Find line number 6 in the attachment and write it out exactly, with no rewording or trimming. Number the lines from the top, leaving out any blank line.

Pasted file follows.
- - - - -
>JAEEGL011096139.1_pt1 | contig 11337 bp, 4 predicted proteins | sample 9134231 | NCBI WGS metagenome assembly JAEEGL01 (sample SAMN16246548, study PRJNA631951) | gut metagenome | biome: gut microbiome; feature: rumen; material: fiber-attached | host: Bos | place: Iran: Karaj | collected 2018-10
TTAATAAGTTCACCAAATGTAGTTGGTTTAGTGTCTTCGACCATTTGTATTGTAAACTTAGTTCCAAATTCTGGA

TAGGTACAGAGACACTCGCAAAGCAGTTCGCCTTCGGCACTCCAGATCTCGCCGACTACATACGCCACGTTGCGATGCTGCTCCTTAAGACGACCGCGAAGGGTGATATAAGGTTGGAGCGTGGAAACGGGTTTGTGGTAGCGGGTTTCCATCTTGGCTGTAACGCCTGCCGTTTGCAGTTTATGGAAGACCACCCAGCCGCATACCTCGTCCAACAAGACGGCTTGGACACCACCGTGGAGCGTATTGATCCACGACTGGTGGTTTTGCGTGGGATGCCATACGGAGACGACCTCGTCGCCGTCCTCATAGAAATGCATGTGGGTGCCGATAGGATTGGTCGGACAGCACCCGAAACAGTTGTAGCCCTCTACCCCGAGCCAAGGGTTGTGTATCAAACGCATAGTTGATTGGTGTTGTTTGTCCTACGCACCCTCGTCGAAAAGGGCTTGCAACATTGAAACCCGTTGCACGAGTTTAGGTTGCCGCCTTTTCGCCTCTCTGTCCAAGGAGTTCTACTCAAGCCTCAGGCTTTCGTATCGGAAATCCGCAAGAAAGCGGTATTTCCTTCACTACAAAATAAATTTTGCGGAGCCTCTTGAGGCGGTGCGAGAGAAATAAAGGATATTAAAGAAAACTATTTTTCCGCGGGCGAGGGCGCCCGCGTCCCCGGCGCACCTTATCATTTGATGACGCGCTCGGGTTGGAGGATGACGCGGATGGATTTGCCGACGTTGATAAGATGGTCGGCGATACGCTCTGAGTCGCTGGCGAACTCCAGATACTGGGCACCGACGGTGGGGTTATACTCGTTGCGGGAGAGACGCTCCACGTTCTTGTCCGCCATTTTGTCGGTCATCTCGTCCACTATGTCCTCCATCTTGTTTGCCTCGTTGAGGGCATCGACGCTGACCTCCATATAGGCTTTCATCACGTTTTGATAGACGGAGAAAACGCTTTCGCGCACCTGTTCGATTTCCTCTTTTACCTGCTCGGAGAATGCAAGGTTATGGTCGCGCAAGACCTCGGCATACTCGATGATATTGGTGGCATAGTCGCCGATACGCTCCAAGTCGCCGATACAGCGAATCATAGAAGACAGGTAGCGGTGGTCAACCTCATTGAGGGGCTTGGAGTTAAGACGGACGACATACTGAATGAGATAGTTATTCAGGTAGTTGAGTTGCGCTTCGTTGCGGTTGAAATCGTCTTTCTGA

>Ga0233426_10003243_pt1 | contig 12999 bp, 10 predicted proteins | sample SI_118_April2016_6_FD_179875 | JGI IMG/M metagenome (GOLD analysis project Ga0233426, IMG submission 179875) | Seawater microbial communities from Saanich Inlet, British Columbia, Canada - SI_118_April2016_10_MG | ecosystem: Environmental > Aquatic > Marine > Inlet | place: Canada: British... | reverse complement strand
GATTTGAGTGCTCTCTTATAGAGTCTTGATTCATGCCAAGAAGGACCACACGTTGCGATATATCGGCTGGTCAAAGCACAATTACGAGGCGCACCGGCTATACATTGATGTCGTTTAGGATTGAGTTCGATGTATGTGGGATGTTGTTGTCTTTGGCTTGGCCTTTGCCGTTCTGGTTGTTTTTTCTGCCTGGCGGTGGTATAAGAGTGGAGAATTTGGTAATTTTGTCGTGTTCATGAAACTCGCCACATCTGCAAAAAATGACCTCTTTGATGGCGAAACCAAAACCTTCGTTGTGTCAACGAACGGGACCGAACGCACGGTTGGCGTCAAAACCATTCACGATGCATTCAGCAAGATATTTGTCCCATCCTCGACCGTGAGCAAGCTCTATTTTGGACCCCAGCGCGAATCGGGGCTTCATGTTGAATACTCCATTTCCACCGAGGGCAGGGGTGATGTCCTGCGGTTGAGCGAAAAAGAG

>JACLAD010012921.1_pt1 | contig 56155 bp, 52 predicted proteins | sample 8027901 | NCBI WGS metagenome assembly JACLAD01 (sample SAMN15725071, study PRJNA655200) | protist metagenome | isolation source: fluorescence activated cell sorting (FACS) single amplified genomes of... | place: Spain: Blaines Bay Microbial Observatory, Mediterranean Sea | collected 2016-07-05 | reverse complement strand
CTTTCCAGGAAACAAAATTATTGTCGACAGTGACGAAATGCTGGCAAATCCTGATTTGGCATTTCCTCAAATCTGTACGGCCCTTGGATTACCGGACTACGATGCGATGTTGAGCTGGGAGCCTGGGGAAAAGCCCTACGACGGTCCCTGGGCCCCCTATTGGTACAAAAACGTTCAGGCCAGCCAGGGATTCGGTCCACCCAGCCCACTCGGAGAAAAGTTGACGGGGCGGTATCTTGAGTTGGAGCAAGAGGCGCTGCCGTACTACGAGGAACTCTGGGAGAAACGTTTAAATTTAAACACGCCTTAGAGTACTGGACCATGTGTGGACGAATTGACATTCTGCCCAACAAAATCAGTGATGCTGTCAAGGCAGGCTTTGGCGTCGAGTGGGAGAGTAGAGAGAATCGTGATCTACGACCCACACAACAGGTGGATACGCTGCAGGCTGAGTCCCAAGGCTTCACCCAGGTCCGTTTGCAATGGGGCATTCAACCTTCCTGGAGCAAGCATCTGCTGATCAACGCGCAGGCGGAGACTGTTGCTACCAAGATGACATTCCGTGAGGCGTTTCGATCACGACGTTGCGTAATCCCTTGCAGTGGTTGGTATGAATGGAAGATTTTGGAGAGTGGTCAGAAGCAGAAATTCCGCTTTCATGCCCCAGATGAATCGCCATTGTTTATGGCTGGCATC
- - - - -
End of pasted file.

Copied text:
>JACLAD010012921.1_pt1 | contig 56155 bp, 52 predicted proteins | sample 8027901 | NCBI WGS metagenome assembly JACLAD01 (sample SAMN15725071, study PRJNA655200) | protist metagenome | isolation source: fluorescence activated cell sorting (FACS) single amplified genomes of... | place: Spain: Blaines Bay Microbial Observatory, Mediterranean Sea | collected 2016-07-05 | reverse complement strand